The PBS documentary series The Supreme Court presents a detailed view of how the nation's top court has helped to shape American history.
In addition to its early work that helped define the American political system, many of the Supreme Court's decisions are analyzed in the series — for instance, the "separate but equal" doctrine is reviewed, as is the Brown v. Board of Education decision that overturned it.
Law professor Jeffrey Rosen's new book, The Supreme Court: The Personalities and Rivalries that Defined America, is a companion piece to the television series.
Both the book and the TV series compare the legacies of Justices John Marshall Harlan and Oliver Wendell Holmes. Rosen notes that Holmes' reputation as a "progressive" justice is contradicted by the historical record.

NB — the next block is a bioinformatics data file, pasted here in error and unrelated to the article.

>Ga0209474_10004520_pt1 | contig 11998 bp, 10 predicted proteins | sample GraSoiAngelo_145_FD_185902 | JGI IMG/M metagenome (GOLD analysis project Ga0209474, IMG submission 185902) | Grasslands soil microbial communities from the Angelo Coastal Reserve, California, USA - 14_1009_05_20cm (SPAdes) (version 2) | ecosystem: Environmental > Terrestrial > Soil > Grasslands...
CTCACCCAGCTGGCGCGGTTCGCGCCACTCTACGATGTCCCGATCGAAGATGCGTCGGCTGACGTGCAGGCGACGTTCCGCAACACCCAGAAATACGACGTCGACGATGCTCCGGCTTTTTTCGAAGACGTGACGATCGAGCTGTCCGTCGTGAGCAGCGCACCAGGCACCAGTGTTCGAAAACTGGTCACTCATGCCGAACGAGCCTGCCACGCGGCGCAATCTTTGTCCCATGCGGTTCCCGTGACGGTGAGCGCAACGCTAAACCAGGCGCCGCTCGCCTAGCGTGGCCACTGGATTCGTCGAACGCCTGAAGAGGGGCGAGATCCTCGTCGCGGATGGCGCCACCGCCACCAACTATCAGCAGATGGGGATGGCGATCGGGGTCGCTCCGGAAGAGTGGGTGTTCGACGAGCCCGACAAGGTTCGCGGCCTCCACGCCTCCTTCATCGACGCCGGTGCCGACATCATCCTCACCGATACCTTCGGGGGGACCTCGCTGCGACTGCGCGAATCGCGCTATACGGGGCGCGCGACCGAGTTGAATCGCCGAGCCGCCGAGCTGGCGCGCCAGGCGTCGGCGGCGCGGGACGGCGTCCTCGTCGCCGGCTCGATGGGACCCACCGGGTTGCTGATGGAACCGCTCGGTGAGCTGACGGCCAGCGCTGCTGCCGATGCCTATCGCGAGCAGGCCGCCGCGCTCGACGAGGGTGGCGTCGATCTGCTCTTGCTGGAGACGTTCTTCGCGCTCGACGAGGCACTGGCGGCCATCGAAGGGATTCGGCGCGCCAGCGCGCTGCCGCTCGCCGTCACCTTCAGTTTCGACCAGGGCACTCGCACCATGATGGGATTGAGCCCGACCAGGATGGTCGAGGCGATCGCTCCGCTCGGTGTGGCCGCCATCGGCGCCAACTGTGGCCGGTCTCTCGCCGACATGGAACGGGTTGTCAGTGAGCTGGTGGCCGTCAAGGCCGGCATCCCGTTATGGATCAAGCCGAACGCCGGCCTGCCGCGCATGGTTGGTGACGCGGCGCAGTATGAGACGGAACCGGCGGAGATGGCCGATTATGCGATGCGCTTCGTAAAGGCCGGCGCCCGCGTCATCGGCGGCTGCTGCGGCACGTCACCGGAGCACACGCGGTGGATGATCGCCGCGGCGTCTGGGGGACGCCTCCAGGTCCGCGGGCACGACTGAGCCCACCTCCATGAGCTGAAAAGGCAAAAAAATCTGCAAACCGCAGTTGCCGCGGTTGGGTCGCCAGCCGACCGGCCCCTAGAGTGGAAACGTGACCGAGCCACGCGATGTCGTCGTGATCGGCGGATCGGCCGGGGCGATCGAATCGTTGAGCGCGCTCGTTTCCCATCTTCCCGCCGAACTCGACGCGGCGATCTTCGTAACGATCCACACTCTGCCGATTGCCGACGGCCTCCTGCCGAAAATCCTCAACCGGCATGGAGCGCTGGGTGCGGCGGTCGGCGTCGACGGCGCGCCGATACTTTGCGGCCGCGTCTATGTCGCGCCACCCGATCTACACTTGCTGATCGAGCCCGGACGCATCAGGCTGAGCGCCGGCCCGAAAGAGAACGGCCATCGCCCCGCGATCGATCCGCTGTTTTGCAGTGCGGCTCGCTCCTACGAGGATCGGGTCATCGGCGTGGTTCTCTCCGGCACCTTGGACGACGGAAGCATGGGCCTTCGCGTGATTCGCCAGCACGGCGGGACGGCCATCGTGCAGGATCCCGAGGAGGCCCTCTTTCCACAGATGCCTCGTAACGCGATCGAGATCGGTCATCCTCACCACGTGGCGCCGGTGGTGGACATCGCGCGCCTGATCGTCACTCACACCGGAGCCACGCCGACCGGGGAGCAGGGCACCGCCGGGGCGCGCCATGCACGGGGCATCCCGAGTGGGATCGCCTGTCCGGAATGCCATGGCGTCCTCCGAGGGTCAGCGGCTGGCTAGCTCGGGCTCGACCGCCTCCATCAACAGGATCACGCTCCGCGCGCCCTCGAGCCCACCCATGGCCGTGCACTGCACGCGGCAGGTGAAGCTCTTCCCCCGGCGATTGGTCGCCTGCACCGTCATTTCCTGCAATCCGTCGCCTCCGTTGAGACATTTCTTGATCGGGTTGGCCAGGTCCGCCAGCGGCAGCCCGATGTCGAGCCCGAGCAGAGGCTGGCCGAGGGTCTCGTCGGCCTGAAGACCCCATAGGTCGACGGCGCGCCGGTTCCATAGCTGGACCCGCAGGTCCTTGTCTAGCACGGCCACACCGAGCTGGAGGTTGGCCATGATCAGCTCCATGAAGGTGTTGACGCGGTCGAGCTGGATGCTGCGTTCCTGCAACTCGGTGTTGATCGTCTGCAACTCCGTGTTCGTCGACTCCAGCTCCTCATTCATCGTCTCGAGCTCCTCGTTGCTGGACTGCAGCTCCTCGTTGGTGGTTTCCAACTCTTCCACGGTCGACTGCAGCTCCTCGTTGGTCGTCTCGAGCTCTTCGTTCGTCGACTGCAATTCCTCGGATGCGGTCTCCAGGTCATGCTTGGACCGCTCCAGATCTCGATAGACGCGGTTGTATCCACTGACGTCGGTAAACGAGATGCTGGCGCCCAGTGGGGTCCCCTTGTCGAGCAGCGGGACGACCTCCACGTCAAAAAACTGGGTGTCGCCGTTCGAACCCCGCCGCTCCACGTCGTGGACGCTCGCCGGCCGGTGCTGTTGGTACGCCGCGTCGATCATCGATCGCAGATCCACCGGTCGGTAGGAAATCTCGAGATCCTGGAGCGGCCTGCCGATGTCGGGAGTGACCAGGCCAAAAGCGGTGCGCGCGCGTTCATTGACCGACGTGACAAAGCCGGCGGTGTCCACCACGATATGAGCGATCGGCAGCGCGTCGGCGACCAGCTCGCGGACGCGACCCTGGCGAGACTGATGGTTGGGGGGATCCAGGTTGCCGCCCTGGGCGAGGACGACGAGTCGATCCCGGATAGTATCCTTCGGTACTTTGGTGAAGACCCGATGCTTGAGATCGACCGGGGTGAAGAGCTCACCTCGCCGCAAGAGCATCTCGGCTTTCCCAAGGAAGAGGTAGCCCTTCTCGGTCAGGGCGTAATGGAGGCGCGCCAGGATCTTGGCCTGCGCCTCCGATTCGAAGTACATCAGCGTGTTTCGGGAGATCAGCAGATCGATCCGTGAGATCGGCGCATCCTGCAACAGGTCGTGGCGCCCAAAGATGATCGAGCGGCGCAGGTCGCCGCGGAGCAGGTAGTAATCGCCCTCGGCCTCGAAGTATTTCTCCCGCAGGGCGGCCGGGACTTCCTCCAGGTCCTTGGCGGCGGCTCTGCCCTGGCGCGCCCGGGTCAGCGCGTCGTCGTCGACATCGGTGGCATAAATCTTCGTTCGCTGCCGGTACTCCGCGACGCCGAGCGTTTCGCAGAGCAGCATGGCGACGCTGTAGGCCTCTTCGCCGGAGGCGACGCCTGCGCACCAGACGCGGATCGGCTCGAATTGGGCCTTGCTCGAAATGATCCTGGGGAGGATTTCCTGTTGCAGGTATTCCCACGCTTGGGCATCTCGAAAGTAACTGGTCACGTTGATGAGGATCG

Rosen also observes that it is the more collegial, outgoing justices who have succeeded in shaping the court, while justices who are more driven by ideology have found themselves more isolated.
The new series includes interviews with Chief Justice John Roberts and retired Associate Justice Sandra Day O'Connor, among others. The four-part series begins tonight.
Robert Siegel talks with Rosen, who teaches law at the George Washington University and writes about it in the New Republic.